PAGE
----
Conversing With Our Teenager.
On the Farm . . . what's happening this week -12/17/15.
Lately field work consists of checking the plastic on our low tunnels and greenhouse to make sure the wind doesn’t tear or blow it off. We’ve found from experience that it is much easier to preventively tighten it all up than to repair a 10ft x 100ft piece of plastic flapping in a 20 mph wind.
Animal chores are a year round task for us. However, since we don’t raise meat animals in the winter, it doesn’t take long to feed and water the goats, laying hens and rabbits. The hens have cut back on production of eggs - typical of the time of year, or they have found a really good hiding spot. Even Aidan and Marlee, our expert nest finders, are stumped.
Other than harvesting and packing boxes twice a month, most of our farm work is being done in the house. We review the summer season by looking over member evaluations and revisiting our field notes. We discuss and contemplate both immediate and long-term direction of the farm. We also attend farming workshops and read about soil health and best growing practices.
This is also the time when we can turn more of our focus toward our children. We have more time to help them with their projects or to problem solve ways for them to gain experiences they wish for. Together we play games, read books, solve math problems, talk and even watch movies. It feels good to be mindful of our time with them. Well . . . most of the time. I wouldn’t be honest if I didn’t admit that sometimes it can be challenging.
I enjoy conversations with our teenager on all kinds of topics from planets made out of diamonds (I didn’t believe it either, but it’s true – google it), to religious violence, immigration, climate change, and comedy routines. But sometimes I struggle under the weight of striking the balance between just listening and feeling responsibility to temper his strong opinions with other viewpoints. I want him to realize not much in life is black and white; gray, while more complicated, often makes a person more empathetic, wise, and caring. Influencing his opinions was easier when he was younger. He more readily accepted my slant on topics. Now on the verge of adulthood, he’s ready to verbally challenge me. I’m proud of his intelligence but not used to my sometimes untested beliefs being called out by him. It can make me uncomfortable and frustrated. I start to wish he would just put his headphones back on and wander off, listening to audiobook, when just moments before I was enjoying our conversation.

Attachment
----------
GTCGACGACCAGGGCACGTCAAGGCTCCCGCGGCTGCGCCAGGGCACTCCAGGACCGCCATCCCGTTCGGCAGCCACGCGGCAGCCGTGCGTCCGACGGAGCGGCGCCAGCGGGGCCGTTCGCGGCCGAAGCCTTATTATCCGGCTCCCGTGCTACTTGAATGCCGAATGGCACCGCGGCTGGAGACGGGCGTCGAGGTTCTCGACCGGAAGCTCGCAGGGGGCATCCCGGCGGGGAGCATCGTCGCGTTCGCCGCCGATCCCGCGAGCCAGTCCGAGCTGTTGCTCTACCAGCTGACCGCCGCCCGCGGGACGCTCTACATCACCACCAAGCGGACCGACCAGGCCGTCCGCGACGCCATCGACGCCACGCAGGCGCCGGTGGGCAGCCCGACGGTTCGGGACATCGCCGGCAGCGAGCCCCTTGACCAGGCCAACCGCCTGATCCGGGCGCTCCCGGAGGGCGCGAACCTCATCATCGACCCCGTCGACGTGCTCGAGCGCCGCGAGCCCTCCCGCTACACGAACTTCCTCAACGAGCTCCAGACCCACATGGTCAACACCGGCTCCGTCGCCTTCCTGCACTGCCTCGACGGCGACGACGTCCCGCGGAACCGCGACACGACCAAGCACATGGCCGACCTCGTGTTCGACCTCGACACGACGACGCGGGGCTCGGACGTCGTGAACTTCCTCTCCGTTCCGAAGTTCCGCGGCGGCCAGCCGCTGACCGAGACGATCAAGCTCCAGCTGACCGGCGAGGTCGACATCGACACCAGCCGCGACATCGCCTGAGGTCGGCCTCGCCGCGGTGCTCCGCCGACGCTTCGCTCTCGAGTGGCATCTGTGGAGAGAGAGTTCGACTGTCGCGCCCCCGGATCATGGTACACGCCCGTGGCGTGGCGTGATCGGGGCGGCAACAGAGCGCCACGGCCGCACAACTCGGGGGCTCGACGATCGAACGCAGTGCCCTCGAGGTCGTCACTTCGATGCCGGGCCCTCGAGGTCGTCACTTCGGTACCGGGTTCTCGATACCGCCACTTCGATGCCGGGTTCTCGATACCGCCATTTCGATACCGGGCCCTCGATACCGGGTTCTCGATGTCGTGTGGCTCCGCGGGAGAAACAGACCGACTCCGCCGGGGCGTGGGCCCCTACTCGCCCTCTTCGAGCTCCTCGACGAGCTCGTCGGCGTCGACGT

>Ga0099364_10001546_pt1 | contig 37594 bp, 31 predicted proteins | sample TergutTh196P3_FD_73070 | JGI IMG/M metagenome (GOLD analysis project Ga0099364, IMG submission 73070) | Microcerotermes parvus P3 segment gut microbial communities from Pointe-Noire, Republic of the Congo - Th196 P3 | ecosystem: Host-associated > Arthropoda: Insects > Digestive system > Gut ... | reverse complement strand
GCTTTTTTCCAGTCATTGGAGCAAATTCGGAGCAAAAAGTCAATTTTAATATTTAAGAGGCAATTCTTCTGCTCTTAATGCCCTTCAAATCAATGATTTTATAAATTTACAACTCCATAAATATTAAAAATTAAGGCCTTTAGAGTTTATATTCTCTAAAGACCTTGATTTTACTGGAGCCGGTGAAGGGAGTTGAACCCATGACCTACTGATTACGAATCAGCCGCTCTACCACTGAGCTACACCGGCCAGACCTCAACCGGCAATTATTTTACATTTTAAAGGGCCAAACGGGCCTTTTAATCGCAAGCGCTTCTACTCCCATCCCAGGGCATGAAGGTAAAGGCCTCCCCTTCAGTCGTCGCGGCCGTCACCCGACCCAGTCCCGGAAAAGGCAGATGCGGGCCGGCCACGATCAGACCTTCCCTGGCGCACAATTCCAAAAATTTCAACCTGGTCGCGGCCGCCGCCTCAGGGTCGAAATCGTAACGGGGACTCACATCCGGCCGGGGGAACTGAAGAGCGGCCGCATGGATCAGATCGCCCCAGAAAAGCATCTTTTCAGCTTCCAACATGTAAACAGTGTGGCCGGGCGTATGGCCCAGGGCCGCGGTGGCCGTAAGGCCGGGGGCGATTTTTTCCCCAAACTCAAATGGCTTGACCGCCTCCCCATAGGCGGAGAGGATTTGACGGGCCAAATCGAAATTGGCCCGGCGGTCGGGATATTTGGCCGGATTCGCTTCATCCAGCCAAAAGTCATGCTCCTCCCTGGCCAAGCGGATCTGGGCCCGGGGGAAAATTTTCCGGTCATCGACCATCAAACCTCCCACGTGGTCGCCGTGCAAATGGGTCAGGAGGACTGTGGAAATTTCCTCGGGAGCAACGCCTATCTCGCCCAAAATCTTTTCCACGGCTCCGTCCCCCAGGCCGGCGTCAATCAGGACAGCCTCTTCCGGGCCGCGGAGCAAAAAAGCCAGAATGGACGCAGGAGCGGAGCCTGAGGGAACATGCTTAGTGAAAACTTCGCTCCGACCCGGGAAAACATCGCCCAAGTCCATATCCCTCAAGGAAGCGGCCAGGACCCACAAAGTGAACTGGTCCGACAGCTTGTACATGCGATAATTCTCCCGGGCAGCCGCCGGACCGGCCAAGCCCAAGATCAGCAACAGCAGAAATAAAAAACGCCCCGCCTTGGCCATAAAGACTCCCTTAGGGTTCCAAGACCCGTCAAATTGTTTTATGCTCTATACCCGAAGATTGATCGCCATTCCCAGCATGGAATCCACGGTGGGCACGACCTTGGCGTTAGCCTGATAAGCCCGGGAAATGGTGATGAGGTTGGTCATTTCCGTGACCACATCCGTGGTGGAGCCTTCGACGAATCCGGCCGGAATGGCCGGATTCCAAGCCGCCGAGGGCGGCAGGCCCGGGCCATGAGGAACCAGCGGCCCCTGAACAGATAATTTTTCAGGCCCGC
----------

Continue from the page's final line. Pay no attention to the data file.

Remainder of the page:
It certainly makes sense: he is becoming his own person with his own opinions (I suppose he’s been doing that his whole life). He is no longer content accepting our beliefs without researching and trying on other ones. It’s hard for me not to feel judged by that process and sometimes coming up short. The gig is definitely up, he’s on to me. Even though I’ve always told him his dad and I are human and make mistakes, I can see in his eyes he truly believes it now. That knowledge is both a relief and disappointing. I don’t want to let him and our other children down. Parenting is the most important thing I do; I want to give them my best.
As I write this, I think maybe I have to trust that’s what has been happening all along. In my imperfect way, maybe I have given the best I could at the time. And maybe children are forgiving enough of their parents missteps as long as we are honest and present with them. Maybe my discomfort in our conversations proves he has become the articulate, self-confident individual, willing to question commonly-held beliefs in an effort to hone his own, that he is supposed to be. After all life will present him with opportunities to see different sides of issues. Maybe I needn’t worry. Maybe I can just listen to his thoughts, recognize their importance to him and discuss them with him without worrying about him. The next time I start to get my ire up, I’ll take a deep breath and relax because it’s all good. Wish me luck!